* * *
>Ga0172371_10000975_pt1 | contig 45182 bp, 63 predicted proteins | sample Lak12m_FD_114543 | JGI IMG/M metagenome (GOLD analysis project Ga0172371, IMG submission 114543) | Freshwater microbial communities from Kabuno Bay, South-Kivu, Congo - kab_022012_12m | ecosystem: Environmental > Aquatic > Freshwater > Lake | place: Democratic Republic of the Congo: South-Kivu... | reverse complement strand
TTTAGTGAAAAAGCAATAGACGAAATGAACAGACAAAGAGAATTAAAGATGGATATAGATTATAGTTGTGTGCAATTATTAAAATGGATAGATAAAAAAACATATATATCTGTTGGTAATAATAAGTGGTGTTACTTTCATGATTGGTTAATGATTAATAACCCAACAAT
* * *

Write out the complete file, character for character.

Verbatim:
>Ga0172371_10000975_pt1 | contig 45182 bp, 63 predicted proteins | sample Lak12m_FD_114543 | JGI IMG/M metagenome (GOLD analysis project Ga0172371, IMG submission 114543) | Freshwater microbial communities from Kabuno Bay, South-Kivu, Congo - kab_022012_12m | ecosystem: Environmental > Aquatic > Freshwater > Lake | place: Democratic Republic of the Congo: South-Kivu... | reverse complement strand
TTTAGTGAAAAAGCAATAGACGAAATGAACAGACAAAGAGAATTAAAGATGGATATAGATTATAGTTGTGTGCAATTATTAAAATGGATAGATAAAAAAACATATATATCTGTTGGTAATAATAAGTGGTGTTACTTTCATGATTGGTTAATGATTAATAACCCAACAAT